Chapter 4


J. E. Doolittle, W. D. Woodbury, N. W. Griswold, C. M. Oakley and A. G. Sheath filed papers on May 3, 1888 to incorporate the Oroville and Beckworth Railroad Company. As filed the articles stated it was to construct a railroad and telegraph in Butte and Plumas counties, and to also purchase or lease other lines of railroads at or near the route of the intended road. Authorized capital stock was $7,500,000, divided into 75,000 shares, with its principal place of business in San Francisco, California. The incorporators were also the directors of the new road and had subscribed for 220 shares of stock in the company. Plans were to use the middle fork of the Feather River and Engineer Seymour was engaged to survey the route.

The incorporation of this railway had given rise to considerable speculation concerning its object with the theory that obtained most favor being that it would eventually constitute a link in a transcontinental railroad that would use Beckwourth Pass as its Sierra crossing. Beckwourth Pass, according to the survey of the Sierra Valley and Mohawk Railroad, was 5,192 feet above sea level, or nearly two thousand feet lower than the crossing adopted by the Central Pacific Railroad, Summit Station being 7,017 feet above sea level. The pass stands at the headwaters of the middle fork of the Feather River, on the county line of Lassen and Plumas and a short distance north of the Sierra County line. It was news to most people to learn that a railroad had already built through the pass, and that rails had been actually laid down the western slope of the Sierra to within a short distance of the town of Beckwourth at that time. This railway was an extension of the Nevada and California Railroad, which ran from Reno north into Lassen County, but it was not under the same ownership.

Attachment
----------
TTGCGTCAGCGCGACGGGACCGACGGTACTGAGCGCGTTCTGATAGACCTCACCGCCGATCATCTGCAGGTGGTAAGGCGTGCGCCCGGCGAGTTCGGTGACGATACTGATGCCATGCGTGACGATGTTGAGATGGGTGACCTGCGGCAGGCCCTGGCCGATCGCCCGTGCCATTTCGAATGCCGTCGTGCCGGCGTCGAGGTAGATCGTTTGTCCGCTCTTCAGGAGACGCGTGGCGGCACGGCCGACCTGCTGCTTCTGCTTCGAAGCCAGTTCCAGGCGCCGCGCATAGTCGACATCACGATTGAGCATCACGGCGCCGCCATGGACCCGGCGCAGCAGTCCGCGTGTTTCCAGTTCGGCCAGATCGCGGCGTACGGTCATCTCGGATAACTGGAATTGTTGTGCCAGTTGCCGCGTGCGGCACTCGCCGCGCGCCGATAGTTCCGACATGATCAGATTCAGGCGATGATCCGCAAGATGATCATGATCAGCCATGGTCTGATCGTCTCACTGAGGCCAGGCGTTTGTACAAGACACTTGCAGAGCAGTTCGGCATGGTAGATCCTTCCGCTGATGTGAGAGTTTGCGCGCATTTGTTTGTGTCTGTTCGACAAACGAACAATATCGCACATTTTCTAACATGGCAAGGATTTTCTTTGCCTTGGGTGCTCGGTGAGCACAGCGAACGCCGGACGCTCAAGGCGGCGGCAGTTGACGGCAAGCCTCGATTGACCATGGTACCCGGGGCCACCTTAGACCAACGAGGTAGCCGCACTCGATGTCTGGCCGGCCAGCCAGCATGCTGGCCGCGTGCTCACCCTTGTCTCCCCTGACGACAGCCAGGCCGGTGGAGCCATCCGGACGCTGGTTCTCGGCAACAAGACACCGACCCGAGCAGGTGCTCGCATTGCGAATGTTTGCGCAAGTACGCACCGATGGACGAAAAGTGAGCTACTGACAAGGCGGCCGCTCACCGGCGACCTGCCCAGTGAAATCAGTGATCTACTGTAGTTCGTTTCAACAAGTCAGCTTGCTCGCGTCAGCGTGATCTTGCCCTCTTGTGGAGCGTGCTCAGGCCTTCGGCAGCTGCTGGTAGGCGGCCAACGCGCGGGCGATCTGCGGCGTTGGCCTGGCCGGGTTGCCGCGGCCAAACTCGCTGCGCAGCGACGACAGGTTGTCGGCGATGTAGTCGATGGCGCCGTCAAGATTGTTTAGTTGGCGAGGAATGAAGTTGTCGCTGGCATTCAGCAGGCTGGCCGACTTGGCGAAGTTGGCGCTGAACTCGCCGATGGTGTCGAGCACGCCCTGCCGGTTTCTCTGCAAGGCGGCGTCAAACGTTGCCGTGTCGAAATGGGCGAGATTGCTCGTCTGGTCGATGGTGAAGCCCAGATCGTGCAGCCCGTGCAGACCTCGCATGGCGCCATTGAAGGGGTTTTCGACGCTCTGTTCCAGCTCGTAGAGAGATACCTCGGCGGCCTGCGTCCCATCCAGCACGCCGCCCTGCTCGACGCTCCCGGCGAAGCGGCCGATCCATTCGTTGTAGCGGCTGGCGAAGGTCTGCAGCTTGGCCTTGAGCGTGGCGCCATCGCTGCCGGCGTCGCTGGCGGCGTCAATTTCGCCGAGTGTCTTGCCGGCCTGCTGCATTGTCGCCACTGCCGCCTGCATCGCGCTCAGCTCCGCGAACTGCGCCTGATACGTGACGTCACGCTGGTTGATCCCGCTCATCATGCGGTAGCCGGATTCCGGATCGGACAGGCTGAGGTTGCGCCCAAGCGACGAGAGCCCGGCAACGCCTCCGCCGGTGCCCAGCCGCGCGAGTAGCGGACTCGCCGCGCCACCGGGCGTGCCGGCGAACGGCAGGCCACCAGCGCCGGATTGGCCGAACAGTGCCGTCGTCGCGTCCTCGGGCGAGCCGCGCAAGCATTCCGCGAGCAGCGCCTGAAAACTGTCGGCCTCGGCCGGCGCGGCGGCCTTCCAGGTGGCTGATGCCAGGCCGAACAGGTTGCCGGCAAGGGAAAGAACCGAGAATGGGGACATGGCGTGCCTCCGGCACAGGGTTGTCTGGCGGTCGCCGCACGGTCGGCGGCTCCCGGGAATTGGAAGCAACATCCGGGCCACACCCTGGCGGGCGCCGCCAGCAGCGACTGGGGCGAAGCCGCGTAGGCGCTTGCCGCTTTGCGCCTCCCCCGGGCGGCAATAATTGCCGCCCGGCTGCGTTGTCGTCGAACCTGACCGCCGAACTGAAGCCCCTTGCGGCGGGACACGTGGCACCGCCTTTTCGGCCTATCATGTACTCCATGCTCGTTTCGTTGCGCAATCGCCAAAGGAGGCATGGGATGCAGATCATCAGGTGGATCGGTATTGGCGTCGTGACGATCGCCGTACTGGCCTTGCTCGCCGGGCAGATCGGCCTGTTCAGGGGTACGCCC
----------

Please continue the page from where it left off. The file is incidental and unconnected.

The first railroad to build through Beckwourth Pass was a local narrow gauge line to serve sawmills. The Sierra Valley & Mohawk Railroad was formed on September 30, 1885 by the California Land & Timber Co. Work commenced on the three foot gauge railroad at Plumas Jct. on the narrow gauge Nevada & Oregon Railroad. The road began at Moran, a station of the Nevada and California Railroad lying almost due east of Beckwourth Pass, it was understood to have been the intention of the Sierra Valley Railroad Company to carry the line down Humbug Valley into Mohawk Valley, tributaries of the middle fork of the Feather River, the route then passing across country through the American Valley to the north fork of the Feather River, and down that valley to Oroville or Chico. The route was a circuitous one, but the engineering obstacles presented in the gorges of the middle fork were so great that the company did not deem it prudent to attempt to overcome them. By the end of 1886, rail had been laid eleven miles west over Beckwourth Pass into Sierra Valley. For some reason or other construction of the Sierra Valley and Mohawk Railroad had been suspended and there was no certainty about its resumption. In the meantime that portion of the road which had been built from Moran Junction to Beckwourth was idle. Nothing but construction trains had run over it.